Colin Heron, from Glyndwr University, presented on distributed Academic development and embedding eLearning expertise and staff in key partnering services and communities of practice at departmental levels for leading educational change. This approach led to the creation of informal Academic Development networks existing alongside more formal structures of the institution. He advised not to take the contribution of eLearning teams to policy development for granted despite their expertise and ensuring that successes are celebrated and publicised across the institution.

Next, in a quick 15 minute session, Jane James, Associate Director of the Higher Education Futures Institute (HEFi) at University of Birmingham, presented on HEFi and eLearning team structure and how a centralised approach can deliver consistent digital experiences that students want across their academic programmes.

At lunch, the participants were given a tour of City’s well-known Learning Spaces by members of the Department for Learning Enhancement and Development (LEaD). The tour included visit of City's newest active learning spaces and discussion about their operational use and the feedback received from teaching staff and students.
Xavier Briche - "Learning Spaces tour at City", 2019 | CC-BY-SA
After lunch, Brian gave a brief business update including the next HeLF meetings in Birmingham and in June and Glasgow in November and asked representatives if their institutions would like to host future HeLF events - thanks to those who have already got back to the steering group on this. He also mentioned surveys and research and how topics are sought from the mailing list via a poll. This was followed up by Julie Voce returning to lead an interactive session on TEL structures influence and reach with the institution based on her ongoing research. She asked participants to draw out their institution TEL structures and governance from TEL working group or committees through to Academic Board and Senate. She also mentioned that it is key that Heads of eLearning think analytically about their influence and interaction with other services and decision makers. She has developed a quadrant to highlight these interaction and a SWOT-type instrument based on the location of their teams and services in their organisation - i.e. Library, Teaching and Learning Unit, IT Services, Student Services or other like HR. It appears that, given the choice, a majority of heads of eLearning think that their teams should be located in their institution's Teaching and Learning Unit and should have strategic voice, which many delegates present did not have.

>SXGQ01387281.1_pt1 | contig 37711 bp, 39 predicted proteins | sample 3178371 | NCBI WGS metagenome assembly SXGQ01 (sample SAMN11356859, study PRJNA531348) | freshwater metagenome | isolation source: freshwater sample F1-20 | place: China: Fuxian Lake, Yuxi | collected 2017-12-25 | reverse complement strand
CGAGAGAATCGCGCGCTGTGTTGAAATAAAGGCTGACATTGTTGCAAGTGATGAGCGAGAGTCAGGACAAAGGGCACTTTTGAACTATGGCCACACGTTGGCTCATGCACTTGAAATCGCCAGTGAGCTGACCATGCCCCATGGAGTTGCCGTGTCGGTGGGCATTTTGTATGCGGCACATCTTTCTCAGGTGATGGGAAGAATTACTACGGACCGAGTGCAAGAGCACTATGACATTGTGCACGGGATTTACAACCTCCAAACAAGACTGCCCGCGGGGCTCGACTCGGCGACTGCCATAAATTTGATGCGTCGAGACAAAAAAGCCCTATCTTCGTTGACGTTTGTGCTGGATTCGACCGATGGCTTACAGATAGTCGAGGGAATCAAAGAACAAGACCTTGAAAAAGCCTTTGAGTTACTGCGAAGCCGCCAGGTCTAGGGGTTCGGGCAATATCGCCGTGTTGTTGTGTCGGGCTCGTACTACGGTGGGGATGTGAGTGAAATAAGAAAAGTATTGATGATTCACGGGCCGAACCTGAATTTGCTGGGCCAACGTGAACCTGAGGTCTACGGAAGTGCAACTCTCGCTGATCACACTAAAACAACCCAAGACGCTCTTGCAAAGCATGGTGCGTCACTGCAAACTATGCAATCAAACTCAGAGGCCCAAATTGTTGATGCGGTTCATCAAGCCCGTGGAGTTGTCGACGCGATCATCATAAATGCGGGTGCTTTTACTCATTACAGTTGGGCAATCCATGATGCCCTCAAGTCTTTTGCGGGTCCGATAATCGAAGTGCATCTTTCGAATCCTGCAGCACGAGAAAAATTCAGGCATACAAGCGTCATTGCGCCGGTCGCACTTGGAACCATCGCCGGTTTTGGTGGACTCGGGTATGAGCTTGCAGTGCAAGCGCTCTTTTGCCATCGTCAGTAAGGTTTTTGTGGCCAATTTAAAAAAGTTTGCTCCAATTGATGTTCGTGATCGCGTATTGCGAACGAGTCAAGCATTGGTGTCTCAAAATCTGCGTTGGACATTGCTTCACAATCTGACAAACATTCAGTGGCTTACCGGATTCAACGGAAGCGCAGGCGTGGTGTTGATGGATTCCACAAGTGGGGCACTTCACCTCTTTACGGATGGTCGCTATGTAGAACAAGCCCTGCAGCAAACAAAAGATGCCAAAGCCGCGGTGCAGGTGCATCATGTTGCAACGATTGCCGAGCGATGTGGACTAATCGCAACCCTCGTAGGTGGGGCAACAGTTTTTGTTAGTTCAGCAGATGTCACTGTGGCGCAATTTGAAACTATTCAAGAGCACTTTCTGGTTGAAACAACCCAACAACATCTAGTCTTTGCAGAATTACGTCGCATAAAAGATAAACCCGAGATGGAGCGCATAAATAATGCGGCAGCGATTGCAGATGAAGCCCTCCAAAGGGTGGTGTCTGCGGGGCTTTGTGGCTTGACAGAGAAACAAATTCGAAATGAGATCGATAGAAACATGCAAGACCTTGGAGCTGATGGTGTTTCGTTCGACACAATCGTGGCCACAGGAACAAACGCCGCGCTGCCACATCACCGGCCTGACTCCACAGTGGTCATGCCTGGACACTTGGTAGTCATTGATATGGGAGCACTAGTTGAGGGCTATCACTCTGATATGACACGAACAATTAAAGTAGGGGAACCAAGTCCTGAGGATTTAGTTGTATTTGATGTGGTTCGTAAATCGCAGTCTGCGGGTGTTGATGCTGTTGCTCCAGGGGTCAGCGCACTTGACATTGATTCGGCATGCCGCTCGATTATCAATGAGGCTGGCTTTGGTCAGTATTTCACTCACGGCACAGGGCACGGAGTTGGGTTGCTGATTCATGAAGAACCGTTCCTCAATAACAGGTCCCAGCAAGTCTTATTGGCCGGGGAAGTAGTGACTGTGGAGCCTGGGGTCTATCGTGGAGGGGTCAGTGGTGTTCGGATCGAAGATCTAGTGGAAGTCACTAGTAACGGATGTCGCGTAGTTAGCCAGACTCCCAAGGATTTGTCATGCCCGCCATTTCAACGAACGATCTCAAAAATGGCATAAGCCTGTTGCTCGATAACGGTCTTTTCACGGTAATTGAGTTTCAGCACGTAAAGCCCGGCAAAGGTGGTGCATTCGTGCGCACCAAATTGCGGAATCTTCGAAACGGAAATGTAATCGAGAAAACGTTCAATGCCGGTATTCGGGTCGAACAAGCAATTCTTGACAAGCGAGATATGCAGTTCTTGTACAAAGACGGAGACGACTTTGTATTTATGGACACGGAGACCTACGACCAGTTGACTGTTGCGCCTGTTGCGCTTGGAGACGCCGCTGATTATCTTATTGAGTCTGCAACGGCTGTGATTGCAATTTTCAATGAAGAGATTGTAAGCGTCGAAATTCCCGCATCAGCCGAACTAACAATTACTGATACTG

The final set of 5 minutes lightning strike were from Ruth Powell, University of the Arts, Santanu Vasant, University of East London, Peter Roberts, Goldsmiths University of London and Catherine Naamani, University of South Wales, on their TEL structures, service remits in their institutions and where they were located.

Thank you to everyone who attended this popular, oversubscribed event at City (46 attendees), thank you to Julie Voce and City, University of London, for hosting and to the HeLF Steering Group for organising. All presentations from the event can be found here.

The next event will take place on 13th June at University of Birmingham